Virus receptors are key components of the early events involved in cell infection. A definition of a receptor that solely involves a function in virus attachment is overly simplistic. In addition to attachment, receptors also actively contribute to entry by initiating conformational changes in the virus that lead to uncoating and also provide mechanisms for internalization – which increasingly appear to involve signaling events that occur upon receptor binding – in which the virus may subvert a natural receptor cycling process. The identification of virus receptors contributes significantly to our understanding of cell, tissue, and host tropism, and helps explain aspects of virus pathogenesis. Many viruses exploit more than one cell surface molecule for attachment and entry, with distinct functions contributed by each of the proteins involved. Virus variation and evolution can lead to changes in receptor tropism in vivo, and may contribute to adaptation to physiologically irrelevant receptors upon in vitro cultivation. Using relevant examples these various aspects of receptor identification, definition and function are described in further detail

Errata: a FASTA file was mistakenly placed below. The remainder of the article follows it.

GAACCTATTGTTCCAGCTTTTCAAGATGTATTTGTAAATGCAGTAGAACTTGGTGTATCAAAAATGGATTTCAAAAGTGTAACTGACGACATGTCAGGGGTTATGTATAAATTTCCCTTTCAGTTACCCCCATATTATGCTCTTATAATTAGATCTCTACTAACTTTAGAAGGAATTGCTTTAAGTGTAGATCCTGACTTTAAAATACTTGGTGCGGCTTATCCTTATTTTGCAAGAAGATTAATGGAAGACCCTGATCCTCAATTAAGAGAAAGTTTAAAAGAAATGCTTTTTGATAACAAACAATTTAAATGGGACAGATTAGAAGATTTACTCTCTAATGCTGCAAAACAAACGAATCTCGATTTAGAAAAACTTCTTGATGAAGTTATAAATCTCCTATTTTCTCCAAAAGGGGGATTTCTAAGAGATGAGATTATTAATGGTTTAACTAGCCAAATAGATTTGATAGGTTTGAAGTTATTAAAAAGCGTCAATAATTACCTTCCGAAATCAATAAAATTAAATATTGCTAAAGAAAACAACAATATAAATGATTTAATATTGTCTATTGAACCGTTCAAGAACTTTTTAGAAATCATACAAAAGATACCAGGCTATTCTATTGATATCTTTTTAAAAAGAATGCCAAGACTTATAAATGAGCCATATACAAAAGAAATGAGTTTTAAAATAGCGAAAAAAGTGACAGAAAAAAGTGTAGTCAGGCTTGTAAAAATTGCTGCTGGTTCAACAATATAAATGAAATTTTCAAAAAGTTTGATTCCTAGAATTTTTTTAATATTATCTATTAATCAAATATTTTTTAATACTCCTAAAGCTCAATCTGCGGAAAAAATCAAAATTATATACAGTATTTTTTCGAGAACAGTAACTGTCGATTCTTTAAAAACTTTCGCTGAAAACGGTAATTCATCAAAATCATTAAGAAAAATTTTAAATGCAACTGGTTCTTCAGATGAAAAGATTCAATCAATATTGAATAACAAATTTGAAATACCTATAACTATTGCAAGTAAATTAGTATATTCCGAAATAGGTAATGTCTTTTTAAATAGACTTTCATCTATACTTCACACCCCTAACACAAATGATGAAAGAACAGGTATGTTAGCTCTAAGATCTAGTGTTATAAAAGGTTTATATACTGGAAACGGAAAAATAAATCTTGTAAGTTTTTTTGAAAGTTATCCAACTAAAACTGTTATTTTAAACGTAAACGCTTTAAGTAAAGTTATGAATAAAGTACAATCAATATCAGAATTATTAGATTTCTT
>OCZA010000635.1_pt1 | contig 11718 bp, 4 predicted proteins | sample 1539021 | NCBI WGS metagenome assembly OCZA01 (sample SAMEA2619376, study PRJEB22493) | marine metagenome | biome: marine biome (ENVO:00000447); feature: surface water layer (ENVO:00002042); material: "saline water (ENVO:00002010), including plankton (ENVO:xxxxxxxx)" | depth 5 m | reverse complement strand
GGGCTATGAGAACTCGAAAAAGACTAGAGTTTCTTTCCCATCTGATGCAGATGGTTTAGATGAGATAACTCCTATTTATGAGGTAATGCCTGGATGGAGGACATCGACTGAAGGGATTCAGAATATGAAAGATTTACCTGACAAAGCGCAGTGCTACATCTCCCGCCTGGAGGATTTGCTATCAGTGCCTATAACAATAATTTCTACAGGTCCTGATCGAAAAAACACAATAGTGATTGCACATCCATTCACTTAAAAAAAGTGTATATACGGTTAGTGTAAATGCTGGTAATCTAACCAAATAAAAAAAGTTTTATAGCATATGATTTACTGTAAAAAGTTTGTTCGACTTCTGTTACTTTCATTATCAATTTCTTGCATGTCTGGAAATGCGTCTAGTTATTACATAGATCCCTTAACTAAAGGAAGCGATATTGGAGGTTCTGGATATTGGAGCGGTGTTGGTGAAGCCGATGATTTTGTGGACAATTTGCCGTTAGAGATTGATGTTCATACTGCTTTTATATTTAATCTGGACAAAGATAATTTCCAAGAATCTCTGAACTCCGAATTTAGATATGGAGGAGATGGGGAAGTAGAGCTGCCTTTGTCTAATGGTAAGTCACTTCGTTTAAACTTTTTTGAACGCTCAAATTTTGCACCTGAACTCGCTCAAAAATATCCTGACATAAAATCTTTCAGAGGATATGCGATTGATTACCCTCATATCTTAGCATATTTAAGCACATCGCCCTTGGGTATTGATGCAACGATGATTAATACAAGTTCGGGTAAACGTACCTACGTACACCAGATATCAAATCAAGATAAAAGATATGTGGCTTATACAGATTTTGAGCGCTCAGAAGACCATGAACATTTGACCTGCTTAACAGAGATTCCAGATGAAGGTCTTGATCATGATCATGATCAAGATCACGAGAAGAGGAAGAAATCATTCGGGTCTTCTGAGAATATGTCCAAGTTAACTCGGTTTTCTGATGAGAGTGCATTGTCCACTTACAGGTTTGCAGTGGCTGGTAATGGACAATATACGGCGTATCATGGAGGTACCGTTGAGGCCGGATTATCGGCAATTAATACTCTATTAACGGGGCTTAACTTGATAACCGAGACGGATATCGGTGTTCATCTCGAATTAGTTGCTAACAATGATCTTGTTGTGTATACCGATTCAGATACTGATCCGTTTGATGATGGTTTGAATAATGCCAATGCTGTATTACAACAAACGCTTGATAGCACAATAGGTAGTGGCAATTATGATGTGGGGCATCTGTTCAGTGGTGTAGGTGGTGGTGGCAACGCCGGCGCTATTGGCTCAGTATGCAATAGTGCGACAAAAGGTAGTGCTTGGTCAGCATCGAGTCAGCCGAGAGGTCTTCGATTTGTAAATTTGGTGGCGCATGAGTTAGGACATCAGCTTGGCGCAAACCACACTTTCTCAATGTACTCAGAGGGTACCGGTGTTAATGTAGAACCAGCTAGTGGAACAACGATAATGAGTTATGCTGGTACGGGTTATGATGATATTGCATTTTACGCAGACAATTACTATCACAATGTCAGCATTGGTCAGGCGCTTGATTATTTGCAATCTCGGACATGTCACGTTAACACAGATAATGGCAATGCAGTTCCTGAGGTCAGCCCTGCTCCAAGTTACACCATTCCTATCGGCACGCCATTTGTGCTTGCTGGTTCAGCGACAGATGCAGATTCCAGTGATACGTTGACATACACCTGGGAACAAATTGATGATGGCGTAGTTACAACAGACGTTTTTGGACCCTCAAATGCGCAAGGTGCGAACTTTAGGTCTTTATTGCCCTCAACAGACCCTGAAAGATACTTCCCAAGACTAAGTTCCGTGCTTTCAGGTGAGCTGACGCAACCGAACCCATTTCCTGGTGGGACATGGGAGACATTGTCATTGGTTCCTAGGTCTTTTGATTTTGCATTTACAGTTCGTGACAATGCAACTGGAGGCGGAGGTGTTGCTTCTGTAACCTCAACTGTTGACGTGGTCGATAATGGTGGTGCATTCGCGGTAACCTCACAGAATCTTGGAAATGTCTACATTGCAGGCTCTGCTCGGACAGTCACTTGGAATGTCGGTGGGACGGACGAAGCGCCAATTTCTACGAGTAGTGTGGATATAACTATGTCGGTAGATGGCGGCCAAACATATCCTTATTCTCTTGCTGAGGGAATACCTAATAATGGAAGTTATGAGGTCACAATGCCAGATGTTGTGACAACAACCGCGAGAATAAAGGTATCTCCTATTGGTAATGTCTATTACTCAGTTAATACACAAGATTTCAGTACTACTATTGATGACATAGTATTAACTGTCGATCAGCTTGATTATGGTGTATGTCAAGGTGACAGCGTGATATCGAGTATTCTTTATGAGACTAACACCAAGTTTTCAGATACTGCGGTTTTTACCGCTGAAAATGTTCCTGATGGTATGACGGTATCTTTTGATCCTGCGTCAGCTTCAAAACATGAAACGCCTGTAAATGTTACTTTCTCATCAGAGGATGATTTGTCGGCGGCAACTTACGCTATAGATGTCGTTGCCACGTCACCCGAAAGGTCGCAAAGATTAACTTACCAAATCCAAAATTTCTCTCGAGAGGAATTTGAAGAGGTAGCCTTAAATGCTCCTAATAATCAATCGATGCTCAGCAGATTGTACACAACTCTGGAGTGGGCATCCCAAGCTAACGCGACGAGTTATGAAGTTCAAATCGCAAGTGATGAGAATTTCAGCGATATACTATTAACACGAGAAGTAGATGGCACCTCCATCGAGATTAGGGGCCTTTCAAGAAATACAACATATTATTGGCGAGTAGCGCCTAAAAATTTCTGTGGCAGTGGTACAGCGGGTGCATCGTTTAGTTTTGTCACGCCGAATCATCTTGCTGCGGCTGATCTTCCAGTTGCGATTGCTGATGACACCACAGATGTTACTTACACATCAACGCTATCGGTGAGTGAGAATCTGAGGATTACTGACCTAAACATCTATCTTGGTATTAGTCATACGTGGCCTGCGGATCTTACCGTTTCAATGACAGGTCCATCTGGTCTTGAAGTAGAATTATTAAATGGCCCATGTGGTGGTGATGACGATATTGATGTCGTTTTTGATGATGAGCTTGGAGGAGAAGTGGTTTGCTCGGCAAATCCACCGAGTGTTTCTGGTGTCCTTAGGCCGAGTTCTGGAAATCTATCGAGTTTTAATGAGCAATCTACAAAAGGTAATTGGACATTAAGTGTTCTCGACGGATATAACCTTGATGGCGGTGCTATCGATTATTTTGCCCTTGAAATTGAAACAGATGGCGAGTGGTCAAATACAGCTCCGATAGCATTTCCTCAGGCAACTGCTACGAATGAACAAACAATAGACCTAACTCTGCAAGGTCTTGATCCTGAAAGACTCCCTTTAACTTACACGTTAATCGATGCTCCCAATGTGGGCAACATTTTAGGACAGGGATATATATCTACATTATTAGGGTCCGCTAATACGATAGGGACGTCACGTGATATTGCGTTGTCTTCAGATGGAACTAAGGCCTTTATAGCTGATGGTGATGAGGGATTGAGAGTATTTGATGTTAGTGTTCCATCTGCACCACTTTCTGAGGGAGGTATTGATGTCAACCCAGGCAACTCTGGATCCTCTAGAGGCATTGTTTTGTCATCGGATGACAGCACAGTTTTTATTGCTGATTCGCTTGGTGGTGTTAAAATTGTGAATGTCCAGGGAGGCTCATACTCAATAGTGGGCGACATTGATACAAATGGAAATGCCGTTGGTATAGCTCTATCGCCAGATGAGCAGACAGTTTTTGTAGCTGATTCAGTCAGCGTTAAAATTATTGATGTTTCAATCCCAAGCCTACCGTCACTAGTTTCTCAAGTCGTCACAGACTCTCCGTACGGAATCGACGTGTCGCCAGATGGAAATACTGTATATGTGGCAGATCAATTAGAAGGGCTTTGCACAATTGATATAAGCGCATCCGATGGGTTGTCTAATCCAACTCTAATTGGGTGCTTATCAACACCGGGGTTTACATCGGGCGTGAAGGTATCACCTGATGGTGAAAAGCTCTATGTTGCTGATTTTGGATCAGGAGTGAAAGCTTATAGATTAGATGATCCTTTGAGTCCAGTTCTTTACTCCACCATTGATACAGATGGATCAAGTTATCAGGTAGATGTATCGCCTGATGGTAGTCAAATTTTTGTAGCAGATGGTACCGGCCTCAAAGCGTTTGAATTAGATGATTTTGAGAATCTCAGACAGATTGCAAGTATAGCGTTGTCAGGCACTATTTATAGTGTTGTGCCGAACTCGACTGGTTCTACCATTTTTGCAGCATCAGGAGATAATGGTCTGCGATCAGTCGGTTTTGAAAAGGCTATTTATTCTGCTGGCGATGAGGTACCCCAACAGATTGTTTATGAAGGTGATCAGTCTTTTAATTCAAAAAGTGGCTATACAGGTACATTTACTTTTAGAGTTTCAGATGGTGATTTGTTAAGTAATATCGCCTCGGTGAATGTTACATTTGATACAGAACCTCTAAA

To submit an update or takedown request for this paper, please submit an Update/Correction/Removal Request.